Thrombolytic or ‘clot busting’ medication
Thrombolytic or “clot busting” medication is offered to eligible patients who are suffering an acute stroke.
Most strokes are caused by a blood clot which obstructs an artery in the brain. This obstruction blocks healthy blood flow through the artery to that particular area of the brain. These strokes are called ischemic strokes because the brain tissue becomes injured and starts to die because of the reduced blood flow to the area. This causes deterioration. Thrombolytics are used to dissolve these obstructing blood clots quickly. This is the “clot busting” effect of the medication. The faster we can administer this medication, the better the chances are of recovering salvageable brain tissue.
Recombinant tissue plasminogen activator (rt-PA) is a genetically engineered form of t-PA (t-PA is a natural occurring protein involved in the breakdown of blood clots). This drug only works if it is given intravenously within three hours of the onset of stroke symptoms. It poses risks to patients who are taking blood thinners or who have recently undergone surgery or trauma.
There are some contraindications to this medication and in any case, you would need a stroke specialized neurologist to help make these decisions with your healthcare team in the emergency of a stroke.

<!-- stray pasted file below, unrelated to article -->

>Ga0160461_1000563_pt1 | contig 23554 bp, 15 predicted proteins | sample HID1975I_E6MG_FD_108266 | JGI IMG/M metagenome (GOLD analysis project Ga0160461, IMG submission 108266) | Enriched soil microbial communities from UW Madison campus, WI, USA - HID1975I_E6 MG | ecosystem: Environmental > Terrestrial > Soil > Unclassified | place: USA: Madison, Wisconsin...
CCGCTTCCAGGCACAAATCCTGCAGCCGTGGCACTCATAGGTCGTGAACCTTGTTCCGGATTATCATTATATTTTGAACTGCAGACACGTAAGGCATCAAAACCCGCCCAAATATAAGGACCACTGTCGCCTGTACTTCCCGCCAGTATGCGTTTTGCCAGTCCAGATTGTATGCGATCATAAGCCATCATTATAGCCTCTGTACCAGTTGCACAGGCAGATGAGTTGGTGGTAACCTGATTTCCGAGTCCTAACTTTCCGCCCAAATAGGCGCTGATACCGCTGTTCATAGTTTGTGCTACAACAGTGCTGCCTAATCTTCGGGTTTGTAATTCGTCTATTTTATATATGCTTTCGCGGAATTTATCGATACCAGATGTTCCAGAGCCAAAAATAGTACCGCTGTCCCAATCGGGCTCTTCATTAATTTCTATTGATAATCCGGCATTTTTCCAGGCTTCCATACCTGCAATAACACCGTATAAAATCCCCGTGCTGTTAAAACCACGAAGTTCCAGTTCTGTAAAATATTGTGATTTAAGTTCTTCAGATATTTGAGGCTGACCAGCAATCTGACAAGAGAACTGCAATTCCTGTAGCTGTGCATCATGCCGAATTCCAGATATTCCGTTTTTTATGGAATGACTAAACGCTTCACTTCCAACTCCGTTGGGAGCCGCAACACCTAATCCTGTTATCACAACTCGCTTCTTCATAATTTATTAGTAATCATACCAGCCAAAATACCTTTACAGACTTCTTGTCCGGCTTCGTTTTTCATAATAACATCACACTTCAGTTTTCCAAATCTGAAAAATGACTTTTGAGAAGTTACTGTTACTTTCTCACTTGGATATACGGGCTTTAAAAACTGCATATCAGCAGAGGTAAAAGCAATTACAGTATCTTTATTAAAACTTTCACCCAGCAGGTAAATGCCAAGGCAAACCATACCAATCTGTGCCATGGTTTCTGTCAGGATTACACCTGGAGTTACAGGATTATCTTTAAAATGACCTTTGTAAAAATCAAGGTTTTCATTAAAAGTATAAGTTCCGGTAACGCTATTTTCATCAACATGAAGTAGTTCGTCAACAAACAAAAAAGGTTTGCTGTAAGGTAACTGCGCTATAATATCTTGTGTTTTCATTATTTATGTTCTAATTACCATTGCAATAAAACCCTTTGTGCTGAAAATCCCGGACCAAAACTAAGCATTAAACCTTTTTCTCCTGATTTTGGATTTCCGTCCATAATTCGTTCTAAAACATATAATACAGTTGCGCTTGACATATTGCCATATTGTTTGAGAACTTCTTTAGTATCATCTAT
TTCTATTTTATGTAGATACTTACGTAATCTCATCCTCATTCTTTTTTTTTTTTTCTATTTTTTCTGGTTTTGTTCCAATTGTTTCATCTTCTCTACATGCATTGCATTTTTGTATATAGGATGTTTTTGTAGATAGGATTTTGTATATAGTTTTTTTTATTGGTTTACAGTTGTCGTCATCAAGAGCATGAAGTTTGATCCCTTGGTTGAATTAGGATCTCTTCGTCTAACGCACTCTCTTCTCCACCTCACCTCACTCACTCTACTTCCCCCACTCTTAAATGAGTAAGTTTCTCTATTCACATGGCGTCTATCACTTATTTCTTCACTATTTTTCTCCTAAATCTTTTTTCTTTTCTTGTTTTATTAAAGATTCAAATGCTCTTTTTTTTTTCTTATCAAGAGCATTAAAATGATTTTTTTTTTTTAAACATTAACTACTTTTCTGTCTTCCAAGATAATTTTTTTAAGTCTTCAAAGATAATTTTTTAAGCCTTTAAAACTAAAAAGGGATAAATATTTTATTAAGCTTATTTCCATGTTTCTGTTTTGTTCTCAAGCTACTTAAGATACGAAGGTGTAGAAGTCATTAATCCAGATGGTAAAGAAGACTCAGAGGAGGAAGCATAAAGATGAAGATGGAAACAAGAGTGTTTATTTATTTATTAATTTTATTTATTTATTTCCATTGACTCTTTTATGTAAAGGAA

Endovascular Intervention or “clot retrieval”
Endovascular intervention or “clot retrieval” is a specialty procedure where one of our specialized interventional physicians may retrieve a blood clot from an artery in the brain through catheter insertion from the groin.
Along with rt-PA, endovascular intervention such as “clot retrieval” has become the standard of care for large vessel occlusive strokes. We offer a variety of endovascular interventional services including clot retrieval where a specialized interventional physician is able to remove a clot from an artery in the brain.
Coiling and/or Clipping of brain aneurysms
Coiling and clipping are procedures to repair cerebral aneurysms.
Not all strokes are caused by clots. Many bleeds such as subarachnoid bleeds are caused by ruptured aneurysms. Once the aneurysm is detected, our specialized physicians are able to act fast and secure the aneurysm by coiling or clipping procedures. Coiling allows the interventionist to fill the aneurysm with a coiling type of material so that it no longer fills by circulation. This inhibits the aneurysm from growing or bursting. The other procedure, clipping, is a procedure where the aneurysm is literally clipped extravascularly at its base. This procedure closes off the opening to the aneurysm so that it does not grow or burst.